Armand-no! Beloved Montague Street eatery closes

Brooklyn Paper
Share on TwitterTweet
Share on Facebook

Don’t miss our updates:

Armando’s is gone — again!

The long-time owner of beloved Armando’s restaurant in Brooklyn Heights closed its doors last week after 82 years in business — a big loss for the community, said the head of the local business-boosting group.

“Armando’s has been a pillar in the community for 82 years, and will be dearly missed,” said Kate Chura, the executive director of the Montague Street Business Improvement District.

Owner Peter Byros sold his landmarked Montague Street building — which once boasted its famous neon lobster sign out front — to a real-estate agent in February, according to city records.

Byros said he tried to work out a deal to continue leasing his old-school Italian kitchen, between Clinton and Henry streets, from the new operator so he could continue churning out his delicious red-sauce dishes that had locals, politicians, and even once-famous stars keep coming back for more, but it was too expensive and few tables were booked every night like they once were.

“Business is not what it used to be, used to be flourishing,” said Byros, who lives in Queens.

Byros briefly shuttered his legendary eatery in 2008 to make way for a now-closed Spicy Pickle sandwich shop in its place, but re-opened just a year-and-a-half later, to locals’ delight.

Byros, who ran the joint since 1981, isn’t sure what the new owners have planned for the landmarked building, but wouldn’t be surprised if they transformed it into a fast-food chain.

“Because that’s the one that pays the high rents,” he said.

Byros loved nothing more than serving the community for more than three decades, he said.

“I thank all my people for their support they’ve given me all these years, I’m very disappointed that I had to close down, but there was no other choice,” said Byros.

But not everyone is sad to see the staple Italian eatery shutter — one man, whose number is just one digit off from its owner’s but listed in city records for the restaurant, has gotten calls meant for him for the last decade and is hoping now that will finally end.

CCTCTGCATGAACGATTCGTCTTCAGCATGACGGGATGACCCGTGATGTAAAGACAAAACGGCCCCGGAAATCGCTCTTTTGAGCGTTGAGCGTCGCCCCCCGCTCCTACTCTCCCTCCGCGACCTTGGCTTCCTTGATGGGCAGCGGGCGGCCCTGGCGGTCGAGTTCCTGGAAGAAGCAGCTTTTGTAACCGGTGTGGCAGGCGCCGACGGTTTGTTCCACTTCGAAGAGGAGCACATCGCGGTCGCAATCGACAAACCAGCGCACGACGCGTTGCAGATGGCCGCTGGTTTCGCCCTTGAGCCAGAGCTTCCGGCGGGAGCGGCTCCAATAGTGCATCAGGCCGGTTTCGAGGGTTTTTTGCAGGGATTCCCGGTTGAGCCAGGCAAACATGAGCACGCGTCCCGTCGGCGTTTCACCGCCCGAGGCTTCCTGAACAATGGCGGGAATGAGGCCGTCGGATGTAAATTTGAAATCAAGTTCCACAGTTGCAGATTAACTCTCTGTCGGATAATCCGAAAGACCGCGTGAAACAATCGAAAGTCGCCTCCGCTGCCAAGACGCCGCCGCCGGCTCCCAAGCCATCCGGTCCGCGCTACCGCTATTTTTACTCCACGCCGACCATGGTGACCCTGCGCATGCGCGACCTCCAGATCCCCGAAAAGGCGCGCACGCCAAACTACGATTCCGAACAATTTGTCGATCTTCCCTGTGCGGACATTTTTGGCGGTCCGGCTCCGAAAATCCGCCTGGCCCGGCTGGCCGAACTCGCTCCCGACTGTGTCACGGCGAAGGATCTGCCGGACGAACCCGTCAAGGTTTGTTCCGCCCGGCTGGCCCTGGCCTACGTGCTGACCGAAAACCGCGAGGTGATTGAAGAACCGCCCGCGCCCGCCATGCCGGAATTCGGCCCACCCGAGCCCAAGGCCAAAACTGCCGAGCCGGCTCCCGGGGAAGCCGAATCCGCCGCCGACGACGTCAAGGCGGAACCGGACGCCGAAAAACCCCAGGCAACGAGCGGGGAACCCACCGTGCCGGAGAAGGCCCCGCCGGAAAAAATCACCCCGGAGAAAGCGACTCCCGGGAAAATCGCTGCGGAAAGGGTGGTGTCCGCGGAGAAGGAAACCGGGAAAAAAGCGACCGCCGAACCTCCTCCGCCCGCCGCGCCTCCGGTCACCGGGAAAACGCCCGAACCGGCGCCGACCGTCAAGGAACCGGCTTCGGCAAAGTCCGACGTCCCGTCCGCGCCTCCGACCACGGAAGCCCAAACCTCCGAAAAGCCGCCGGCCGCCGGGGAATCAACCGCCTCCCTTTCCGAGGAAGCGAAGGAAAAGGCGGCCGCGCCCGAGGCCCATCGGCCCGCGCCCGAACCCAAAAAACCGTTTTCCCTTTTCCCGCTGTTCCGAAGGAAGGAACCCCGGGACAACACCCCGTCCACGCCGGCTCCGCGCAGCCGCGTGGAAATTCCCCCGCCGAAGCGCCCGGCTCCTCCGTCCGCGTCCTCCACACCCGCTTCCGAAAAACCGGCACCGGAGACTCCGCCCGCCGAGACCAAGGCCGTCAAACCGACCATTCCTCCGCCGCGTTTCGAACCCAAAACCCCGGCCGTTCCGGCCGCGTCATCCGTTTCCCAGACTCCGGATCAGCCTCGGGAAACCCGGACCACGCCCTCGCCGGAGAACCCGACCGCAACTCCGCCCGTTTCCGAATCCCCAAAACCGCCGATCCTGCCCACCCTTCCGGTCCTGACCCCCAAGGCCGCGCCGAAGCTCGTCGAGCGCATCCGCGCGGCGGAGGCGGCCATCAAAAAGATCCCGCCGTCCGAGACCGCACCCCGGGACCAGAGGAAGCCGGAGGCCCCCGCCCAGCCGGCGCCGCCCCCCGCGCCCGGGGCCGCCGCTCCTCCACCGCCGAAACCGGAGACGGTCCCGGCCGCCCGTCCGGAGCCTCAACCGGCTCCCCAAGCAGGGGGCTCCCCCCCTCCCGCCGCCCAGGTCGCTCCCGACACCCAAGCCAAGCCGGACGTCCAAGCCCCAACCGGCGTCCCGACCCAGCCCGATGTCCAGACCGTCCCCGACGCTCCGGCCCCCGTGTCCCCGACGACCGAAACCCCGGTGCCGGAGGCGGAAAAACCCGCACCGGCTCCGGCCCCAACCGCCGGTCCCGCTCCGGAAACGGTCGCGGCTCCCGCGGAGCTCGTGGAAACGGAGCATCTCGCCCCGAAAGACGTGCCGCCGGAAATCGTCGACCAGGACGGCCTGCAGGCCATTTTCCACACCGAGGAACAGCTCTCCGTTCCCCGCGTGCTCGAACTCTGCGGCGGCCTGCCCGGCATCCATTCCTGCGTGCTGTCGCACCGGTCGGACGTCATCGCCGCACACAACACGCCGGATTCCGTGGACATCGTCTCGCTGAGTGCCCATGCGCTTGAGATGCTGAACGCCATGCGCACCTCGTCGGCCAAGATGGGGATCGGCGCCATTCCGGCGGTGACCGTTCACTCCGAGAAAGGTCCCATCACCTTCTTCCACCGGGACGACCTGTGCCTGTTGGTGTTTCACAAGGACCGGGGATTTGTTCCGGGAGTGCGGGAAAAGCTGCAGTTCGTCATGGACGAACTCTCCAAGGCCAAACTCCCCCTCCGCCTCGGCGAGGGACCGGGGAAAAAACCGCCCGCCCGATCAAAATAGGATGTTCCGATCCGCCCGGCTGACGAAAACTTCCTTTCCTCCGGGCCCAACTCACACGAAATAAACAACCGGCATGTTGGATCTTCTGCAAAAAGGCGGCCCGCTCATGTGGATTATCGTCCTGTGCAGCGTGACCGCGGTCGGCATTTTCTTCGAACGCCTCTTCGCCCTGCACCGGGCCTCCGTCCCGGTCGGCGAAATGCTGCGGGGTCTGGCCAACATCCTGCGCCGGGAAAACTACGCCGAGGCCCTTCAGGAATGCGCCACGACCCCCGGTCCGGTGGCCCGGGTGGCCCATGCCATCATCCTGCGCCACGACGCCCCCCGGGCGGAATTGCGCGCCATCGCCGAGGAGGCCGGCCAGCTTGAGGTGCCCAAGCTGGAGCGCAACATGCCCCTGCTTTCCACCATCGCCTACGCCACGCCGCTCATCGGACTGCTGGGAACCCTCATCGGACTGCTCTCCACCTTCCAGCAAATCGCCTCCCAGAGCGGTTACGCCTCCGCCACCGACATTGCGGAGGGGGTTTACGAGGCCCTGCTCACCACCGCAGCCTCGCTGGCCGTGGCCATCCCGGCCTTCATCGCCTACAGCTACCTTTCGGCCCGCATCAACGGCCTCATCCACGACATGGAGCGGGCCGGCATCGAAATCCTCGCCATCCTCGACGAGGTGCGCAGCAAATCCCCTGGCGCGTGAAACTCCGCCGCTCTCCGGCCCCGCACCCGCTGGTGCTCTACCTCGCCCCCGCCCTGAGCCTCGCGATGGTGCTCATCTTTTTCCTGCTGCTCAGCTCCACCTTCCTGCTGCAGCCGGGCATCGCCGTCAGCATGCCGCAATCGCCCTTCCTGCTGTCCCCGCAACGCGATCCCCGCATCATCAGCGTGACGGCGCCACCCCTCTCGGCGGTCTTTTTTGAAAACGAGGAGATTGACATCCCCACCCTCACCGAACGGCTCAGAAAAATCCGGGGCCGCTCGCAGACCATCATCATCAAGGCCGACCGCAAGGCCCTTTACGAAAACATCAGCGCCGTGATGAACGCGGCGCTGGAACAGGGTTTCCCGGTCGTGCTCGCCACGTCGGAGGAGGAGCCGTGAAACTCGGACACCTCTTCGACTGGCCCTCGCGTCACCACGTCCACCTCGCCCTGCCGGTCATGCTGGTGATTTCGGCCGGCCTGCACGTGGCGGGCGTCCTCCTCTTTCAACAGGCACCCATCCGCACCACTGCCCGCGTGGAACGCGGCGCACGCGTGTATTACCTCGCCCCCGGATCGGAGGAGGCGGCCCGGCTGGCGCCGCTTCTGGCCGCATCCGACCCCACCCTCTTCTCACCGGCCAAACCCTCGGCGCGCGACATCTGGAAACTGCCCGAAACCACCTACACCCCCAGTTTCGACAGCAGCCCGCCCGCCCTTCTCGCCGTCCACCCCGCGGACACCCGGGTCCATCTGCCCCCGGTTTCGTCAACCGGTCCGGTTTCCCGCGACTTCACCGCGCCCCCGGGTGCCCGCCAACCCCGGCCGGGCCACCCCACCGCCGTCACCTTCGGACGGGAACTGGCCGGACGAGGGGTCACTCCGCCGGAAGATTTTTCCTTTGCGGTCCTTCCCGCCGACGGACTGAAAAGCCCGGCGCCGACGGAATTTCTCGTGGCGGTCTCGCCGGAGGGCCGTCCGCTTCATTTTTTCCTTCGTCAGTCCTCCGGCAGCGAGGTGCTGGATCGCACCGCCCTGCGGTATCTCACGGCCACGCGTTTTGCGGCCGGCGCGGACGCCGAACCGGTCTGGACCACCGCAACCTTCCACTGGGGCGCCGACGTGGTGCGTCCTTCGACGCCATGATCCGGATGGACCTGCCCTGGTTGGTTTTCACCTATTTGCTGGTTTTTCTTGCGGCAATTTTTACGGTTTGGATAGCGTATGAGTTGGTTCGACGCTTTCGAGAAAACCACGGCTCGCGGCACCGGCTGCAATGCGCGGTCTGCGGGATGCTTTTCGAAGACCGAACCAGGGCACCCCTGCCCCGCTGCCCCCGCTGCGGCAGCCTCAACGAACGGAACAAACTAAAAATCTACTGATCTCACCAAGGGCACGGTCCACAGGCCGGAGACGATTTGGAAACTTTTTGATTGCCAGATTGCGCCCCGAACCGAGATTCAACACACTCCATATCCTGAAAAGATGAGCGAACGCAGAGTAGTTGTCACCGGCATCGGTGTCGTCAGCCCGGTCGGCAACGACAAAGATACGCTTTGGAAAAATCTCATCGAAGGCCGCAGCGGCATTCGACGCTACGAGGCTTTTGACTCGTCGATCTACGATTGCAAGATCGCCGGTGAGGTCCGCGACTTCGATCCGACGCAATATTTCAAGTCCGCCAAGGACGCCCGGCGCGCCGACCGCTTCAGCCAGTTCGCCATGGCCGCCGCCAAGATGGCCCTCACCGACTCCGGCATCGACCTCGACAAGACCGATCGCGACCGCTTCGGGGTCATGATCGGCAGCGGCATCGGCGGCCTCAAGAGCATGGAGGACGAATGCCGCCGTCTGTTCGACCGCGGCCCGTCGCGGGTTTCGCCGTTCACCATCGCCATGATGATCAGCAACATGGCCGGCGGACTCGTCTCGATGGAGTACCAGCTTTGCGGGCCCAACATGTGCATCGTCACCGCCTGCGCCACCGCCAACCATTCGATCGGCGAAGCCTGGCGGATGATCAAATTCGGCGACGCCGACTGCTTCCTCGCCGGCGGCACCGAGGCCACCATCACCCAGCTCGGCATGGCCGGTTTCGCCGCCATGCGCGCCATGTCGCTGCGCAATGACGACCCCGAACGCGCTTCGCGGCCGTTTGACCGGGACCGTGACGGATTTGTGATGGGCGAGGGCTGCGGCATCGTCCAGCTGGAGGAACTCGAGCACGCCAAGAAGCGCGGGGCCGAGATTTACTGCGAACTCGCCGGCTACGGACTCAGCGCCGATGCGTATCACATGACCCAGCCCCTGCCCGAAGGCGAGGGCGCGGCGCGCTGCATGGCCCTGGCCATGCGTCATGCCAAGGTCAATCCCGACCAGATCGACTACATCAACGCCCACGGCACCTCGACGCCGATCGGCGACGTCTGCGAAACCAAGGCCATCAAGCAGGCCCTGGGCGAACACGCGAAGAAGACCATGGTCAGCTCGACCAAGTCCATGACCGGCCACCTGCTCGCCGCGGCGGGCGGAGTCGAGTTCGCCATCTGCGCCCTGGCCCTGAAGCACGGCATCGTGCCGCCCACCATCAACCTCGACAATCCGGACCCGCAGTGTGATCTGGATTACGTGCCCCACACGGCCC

“It’s been happening to me for eight years. At first I tried to be helpful but after eight years it got to be very frustrating — I got more and more agitated as the years went by,” said the man from Connecticut who declined to give his name. “I don’t know how much business he lost, I tell people to blow off. I hope this is the last.”

Reach reporter Julianne Cuba at (718) 260–4577 or by e-mail at Follow her on Twitter @julcuba.
Updated 10:55 pm, May 29, 2018
Today’s news:
Share on TwitterTweet
Share on Facebook

Don’t miss our updates:

Reasonable discourse

Henry Ford from Bay Ridge says:
If Byros really wanted to keep his restaurant open, he could have worked out a lease deal during the sale of the building. Sounds like he wanted to cash out, and spin some positive PR for himself at the same time.
May 29, 2018, 9:44 am
Mustache Pete from Windsor Terrace says:
I ate there three times -- twice on someone else's dime. My assessment was that it was always mediocre and over-priced. Al Buon Gusto and Queen are much better.

But again, another empty retail space that will sit there for ages. Even the drug stores, banks and coffee places cannot possibly see potential there.
May 29, 2018, 11:37 am
Misty Noodle says:
Might this be a prime oppurtunity for Dunking Doughnuts to swoop in and take the neighborhood by storm?
Catch the doughnut wave that’s sweeping the nation!
May 29, 2018, 1:32 pm
Moshe Aron Kestenbaum from Williamsburg ODA says:
Long live Communism. The cockroach infestation I am sure didn’t help. Fast foods are in now days , that’s what people are digesting in their belly buttons and asses .
May 30, 2018, 9:38 am

Comments closed.

First name
Last name
Your neighborhood
Email address
Daytime phone

Your letter must be signed and include all of the information requested above. (Only your name and neighborhood are published with the letter.) Letters should be as brief as possible; while they may discuss any topic of interest to our readers, priority will be given to letters that relate to stories covered by The Brooklyn Paper.

Letters will be edited at the sole discretion of the editor, may be published in whole or part in any media, and upon publication become the property of The Brooklyn Paper. The earlier in the week you send your letter, the better.

Keep it local!

Stay in touch with your community. Subscribe to our free newsletter: